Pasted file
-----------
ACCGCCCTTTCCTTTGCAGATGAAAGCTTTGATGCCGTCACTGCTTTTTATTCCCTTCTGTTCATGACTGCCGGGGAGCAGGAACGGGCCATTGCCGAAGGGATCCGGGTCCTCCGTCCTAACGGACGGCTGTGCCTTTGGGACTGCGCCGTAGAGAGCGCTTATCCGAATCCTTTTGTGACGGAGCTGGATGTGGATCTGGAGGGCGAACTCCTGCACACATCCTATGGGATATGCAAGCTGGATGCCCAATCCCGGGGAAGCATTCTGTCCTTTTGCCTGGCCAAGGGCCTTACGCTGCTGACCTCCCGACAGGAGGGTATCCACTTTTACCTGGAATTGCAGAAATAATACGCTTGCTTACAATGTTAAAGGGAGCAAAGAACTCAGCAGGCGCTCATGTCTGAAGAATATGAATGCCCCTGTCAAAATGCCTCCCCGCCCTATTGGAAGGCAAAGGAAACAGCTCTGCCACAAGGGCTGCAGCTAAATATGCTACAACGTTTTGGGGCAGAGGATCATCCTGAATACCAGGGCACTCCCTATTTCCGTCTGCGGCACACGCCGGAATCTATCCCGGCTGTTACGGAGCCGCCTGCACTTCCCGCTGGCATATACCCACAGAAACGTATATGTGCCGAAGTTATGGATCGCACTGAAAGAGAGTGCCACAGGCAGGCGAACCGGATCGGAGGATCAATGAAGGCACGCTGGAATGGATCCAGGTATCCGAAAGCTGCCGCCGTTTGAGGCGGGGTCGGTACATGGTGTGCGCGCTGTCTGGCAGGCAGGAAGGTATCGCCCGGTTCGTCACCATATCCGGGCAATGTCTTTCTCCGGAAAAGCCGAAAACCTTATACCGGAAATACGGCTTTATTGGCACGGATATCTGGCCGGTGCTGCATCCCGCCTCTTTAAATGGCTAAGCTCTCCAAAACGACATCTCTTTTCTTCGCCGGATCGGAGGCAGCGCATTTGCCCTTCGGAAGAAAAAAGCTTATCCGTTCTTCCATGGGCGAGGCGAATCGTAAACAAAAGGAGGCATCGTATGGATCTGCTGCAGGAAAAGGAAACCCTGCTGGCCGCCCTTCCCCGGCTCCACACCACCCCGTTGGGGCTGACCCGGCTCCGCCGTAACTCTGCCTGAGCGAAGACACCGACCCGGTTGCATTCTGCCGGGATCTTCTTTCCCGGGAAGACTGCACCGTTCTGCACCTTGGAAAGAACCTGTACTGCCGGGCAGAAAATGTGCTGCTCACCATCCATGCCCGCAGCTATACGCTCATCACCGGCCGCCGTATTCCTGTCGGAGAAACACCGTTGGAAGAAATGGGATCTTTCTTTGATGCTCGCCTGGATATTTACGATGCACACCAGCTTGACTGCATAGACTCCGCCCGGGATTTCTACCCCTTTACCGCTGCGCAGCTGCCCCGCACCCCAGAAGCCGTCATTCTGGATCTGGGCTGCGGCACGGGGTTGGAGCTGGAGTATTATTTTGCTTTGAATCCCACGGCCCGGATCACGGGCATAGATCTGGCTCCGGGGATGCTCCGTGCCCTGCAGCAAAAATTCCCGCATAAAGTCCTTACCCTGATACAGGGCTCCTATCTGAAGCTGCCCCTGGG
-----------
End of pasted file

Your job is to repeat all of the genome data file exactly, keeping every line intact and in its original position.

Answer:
ACCGCCCTTTCCTTTGCAGATGAAAGCTTTGATGCCGTCACTGCTTTTTATTCCCTTCTGTTCATGACTGCCGGGGAGCAGGAACGGGCCATTGCCGAAGGGATCCGGGTCCTCCGTCCTAACGGACGGCTGTGCCTTTGGGACTGCGCCGTAGAGAGCGCTTATCCGAATCCTTTTGTGACGGAGCTGGATGTGGATCTGGAGGGCGAACTCCTGCACACATCCTATGGGATATGCAAGCTGGATGCCCAATCCCGGGGAAGCATTCTGTCCTTTTGCCTGGCCAAGGGCCTTACGCTGCTGACCTCCCGACAGGAGGGTATCCACTTTTACCTGGAATTGCAGAAATAATACGCTTGCTTACAATGTTAAAGGGAGCAAAGAACTCAGCAGGCGCTCATGTCTGAAGAATATGAATGCCCCTGTCAAAATGCCTCCCCGCCCTATTGGAAGGCAAAGGAAACAGCTCTGCCACAAGGGCTGCAGCTAAATATGCTACAACGTTTTGGGGCAGAGGATCATCCTGAATACCAGGGCACTCCCTATTTCCGTCTGCGGCACACGCCGGAATCTATCCCGGCTGTTACGGAGCCGCCTGCACTTCCCGCTGGCATATACCCACAGAAACGTATATGTGCCGAAGTTATGGATCGCACTGAAAGAGAGTGCCACAGGCAGGCGAACCGGATCGGAGGATCAATGAAGGCACGCTGGAATGGATCCAGGTATCCGAAAGCTGCCGCCGTTTGAGGCGGGGTCGGTACATGGTGTGCGCGCTGTCTGGCAGGCAGGAAGGTATCGCCCGGTTCGTCACCATATCCGGGCAATGTCTTTCTCCGGAAAAGCCGAAAACCTTATACCGGAAATACGGCTTTATTGGCACGGATATCTGGCCGGTGCTGCATCCCGCCTCTTTAAATGGCTAAGCTCTCCAAAACGACATCTCTTTTCTTCGCCGGATCGGAGGCAGCGCATTTGCCCTTCGGAAGAAAAAAGCTTATCCGTTCTTCCATGGGCGAGGCGAATCGTAAACAAAAGGAGGCATCGTATGGATCTGCTGCAGGAAAAGGAAACCCTGCTGGCCGCCCTTCCCCGGCTCCACACCACCCCGTTGGGGCTGACCCGGCTCCGCCGTAACTCTGCCTGAGCGAAGACACCGACCCGGTTGCATTCTGCCGGGATCTTCTTTCCCGGGAAGACTGCACCGTTCTGCACCTTGGAAAGAACCTGTACTGCCGGGCAGAAAATGTGCTGCTCACCATCCATGCCCGCAGCTATACGCTCATCACCGGCCGCCGTATTCCTGTCGGAGAAACACCGTTGGAAGAAATGGGATCTTTCTTTGATGCTCGCCTGGATATTTACGATGCACACCAGCTTGACTGCATAGACTCCGCCCGGGATTTCTACCCCTTTACCGCTGCGCAGCTGCCCCGCACCCCAGAAGCCGTCATTCTGGATCTGGGCTGCGGCACGGGGTTGGAGCTGGAGTATTATTTTGCTTTGAATCCCACGGCCCGGATCACGGGCATAGATCTGGCTCCGGGGATGCTCCGTGCCCTGCAGCAAAAATTCCCGCATAAAGTCCTTACCCTGATACAGGGCTCCTATCTGAAGCTGCCCCTGGG